A sporting tradition which brought much-needed light relief to the Terry’s chocolate family in times of war has been brought back to their ancestral home in York.
The popular tennis lawn, once an “oasis of peace” for the young Terrys as they escaped the bustle of the family’s busy chocolate factory, has been reinstated at Goddard House.
And amidst the tangle of outdoor equipment uncovered in preparation for this summer’s visitors are the original, somewhat weathered, rackets and balls.
“There was quite a tradition in the family,” said Clare Alton-Fletcher, head of site at the National Trust property on the edge of York Racecourse.
“We can see that in the rackets still here at Goddards, that were the boys’ own. Like in many families, they were handed down from one child to the next.
“Goddard House was built for the Terry family, in the 1920s. And in the gardens was a tennis court, pretty much because Mr and Mrs Terry wanted to be outdoors.
“It was their little oasis away from the busy chocolate business. They frequently used the garden space for tennis.
“But it hasn’t been used for many years and it was laid to lawn.”
Goddard House was home to Noel and Kathleen Terry and their four children, Peter, Kenneth, Betty and Richard, before it was bought by the National Trust in the 1980s as the organisation’s regional offices and was opened to visitors in July 2012.
Period furniture and exhibitions on display show how the property would have looked in the 1930s – which was the heyday of the Terry’s chocolate business.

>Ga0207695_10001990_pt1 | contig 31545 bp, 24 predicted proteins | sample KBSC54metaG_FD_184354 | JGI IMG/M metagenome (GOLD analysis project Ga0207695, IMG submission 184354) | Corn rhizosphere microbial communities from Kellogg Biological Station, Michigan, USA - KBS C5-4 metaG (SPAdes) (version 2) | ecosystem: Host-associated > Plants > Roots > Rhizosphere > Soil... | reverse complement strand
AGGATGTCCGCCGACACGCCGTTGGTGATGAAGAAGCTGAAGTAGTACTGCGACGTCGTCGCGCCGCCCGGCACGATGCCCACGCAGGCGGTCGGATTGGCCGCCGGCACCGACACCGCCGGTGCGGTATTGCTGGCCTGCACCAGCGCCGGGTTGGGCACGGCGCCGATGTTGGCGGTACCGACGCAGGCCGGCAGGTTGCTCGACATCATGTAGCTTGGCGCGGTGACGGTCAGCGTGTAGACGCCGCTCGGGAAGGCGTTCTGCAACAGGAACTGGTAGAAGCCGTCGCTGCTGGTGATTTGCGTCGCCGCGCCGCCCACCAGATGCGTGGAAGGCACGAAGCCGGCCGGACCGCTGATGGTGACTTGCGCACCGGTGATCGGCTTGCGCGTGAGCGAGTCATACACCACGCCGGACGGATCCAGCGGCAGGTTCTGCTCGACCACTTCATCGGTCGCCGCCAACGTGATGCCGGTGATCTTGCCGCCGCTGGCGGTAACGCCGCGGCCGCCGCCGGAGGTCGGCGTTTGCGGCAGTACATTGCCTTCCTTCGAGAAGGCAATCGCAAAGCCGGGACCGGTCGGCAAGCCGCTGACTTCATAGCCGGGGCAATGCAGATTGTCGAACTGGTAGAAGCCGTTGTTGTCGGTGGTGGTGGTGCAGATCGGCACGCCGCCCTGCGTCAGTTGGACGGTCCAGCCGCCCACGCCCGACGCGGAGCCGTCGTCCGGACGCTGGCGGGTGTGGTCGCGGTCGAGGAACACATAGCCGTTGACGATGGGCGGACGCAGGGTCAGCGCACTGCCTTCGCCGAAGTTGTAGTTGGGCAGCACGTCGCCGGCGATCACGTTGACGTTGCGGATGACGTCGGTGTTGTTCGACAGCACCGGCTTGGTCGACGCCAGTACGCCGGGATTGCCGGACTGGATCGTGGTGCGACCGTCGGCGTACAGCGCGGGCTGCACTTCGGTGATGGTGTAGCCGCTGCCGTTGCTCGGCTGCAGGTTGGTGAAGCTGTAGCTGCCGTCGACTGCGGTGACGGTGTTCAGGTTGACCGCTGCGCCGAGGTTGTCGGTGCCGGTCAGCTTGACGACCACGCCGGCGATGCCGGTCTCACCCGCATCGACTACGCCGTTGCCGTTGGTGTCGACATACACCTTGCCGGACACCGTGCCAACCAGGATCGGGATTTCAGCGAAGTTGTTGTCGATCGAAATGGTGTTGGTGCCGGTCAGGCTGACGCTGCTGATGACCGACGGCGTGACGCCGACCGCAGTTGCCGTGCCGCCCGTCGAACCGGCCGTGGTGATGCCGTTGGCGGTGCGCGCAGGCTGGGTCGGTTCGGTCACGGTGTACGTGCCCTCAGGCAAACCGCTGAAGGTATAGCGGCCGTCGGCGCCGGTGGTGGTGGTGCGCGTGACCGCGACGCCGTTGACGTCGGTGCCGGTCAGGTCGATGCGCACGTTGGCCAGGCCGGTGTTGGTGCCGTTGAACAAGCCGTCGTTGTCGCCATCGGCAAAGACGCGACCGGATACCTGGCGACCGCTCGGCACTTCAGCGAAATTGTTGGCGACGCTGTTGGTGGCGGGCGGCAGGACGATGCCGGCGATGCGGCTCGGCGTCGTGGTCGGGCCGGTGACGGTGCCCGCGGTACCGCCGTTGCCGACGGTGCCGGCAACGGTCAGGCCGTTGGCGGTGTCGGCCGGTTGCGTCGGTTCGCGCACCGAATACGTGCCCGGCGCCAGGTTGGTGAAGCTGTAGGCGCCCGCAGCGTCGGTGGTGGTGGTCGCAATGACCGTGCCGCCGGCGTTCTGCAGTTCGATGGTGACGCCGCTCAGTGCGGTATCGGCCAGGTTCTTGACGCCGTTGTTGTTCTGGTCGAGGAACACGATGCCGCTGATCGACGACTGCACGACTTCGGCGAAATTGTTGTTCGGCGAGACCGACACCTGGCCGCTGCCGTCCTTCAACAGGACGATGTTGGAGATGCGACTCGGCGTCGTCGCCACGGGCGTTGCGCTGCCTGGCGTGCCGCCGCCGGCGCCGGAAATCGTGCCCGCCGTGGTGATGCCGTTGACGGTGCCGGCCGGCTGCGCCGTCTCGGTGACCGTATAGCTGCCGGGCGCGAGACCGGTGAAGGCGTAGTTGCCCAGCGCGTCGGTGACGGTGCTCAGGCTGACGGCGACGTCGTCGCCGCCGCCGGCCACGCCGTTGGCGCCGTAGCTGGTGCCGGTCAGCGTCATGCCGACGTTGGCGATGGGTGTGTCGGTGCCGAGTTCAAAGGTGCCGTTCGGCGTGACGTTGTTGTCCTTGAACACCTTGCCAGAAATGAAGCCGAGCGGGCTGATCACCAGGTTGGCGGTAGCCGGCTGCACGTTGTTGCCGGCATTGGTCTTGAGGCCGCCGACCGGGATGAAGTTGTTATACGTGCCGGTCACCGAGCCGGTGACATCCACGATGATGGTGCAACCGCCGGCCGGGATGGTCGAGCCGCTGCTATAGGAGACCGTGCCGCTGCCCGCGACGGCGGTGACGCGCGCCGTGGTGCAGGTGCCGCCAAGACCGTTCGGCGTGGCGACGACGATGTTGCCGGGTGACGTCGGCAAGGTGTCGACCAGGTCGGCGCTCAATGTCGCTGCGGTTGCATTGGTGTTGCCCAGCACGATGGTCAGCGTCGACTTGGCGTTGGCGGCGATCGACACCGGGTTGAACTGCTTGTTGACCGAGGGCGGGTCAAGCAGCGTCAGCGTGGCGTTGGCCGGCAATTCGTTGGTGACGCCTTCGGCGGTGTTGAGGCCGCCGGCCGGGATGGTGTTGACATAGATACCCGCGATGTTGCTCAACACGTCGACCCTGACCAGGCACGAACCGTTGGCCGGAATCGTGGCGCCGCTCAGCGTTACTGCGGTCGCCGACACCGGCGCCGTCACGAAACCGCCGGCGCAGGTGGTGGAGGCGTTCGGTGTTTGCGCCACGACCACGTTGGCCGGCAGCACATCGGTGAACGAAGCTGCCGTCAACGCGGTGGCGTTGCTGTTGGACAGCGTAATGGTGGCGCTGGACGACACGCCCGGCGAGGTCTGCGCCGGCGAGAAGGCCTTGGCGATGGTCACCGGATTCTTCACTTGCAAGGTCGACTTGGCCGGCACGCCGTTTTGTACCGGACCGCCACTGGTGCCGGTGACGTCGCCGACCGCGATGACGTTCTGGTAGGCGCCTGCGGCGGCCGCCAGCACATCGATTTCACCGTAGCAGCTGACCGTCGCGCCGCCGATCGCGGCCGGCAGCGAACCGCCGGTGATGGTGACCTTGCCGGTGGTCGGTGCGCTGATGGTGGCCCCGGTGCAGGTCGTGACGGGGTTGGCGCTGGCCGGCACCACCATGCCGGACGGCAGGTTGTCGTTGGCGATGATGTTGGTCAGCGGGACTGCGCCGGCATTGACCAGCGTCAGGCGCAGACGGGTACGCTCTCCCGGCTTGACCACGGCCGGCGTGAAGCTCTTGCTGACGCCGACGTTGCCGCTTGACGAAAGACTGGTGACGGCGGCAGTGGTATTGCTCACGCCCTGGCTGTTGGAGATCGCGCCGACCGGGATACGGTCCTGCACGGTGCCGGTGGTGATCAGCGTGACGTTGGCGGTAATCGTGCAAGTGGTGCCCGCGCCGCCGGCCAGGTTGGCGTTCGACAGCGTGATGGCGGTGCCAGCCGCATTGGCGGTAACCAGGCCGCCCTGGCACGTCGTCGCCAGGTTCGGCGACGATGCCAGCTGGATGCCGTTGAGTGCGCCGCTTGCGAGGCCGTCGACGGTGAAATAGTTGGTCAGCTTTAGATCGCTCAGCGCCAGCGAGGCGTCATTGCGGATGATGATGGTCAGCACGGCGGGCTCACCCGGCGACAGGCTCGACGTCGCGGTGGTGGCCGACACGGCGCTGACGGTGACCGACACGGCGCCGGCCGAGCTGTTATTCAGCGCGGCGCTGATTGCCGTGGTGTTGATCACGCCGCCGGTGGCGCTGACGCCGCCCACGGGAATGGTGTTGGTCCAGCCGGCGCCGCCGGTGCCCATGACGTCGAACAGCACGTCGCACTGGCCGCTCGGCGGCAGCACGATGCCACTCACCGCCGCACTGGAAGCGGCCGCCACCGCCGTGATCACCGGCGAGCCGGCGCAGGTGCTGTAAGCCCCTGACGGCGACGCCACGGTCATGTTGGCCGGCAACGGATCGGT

Gardening teams have spent some time preparing the gardens ahead of this summer’s influx of visitors, laying the lawn, digging holes to place posts and restoring nets.
The courts will be opened up for visitors for the duration of the summer. There will be croquet on the lawn and a giant draughts set, while indoors there will be jigsaws, chess, backgammon and bagatelle – an old fashioned pin ball game.
It is hoped the new lawn will bring back fun and laughter to the courts which hold so many happy memories for the family, with fond tales passed down to each new generation.
“One of the more interesting stories comes from the outbreak of the Second World War,” said Mrs Alton-Fletcher.
“The family listened to the announcement over the wireless, very solemnly in the drawing room.
“Their first task was to put the blackout curtains up, then to lighten the mood their aunt who was staying with them suggested a game of tennis.
“She hadn’t brought her tennis clothes so arrived on court in her bloomers. It made them all giggle. It was what they needed at this desperately grim time.”
Betty Lawrie, now 91, has memories of the courts going back to when she was a little girl. “She used the tennis courts in a very different way,” said Mrs Alton-Fletcher.
“She had a pet rabbit and, when she wasn’t walking it on the race course on a puppy lead, she used to let it out onto the tennis court”
The family used the courts regularly, and this tennis tradition was passed on the chocolate factory where sports clubs, with a membership fee of 6p a week to join, were set up.
“It will be interesting to see if anyone who used to be a part of the sports teams at the factory will come along,” added Mrs Alton-Fletcher.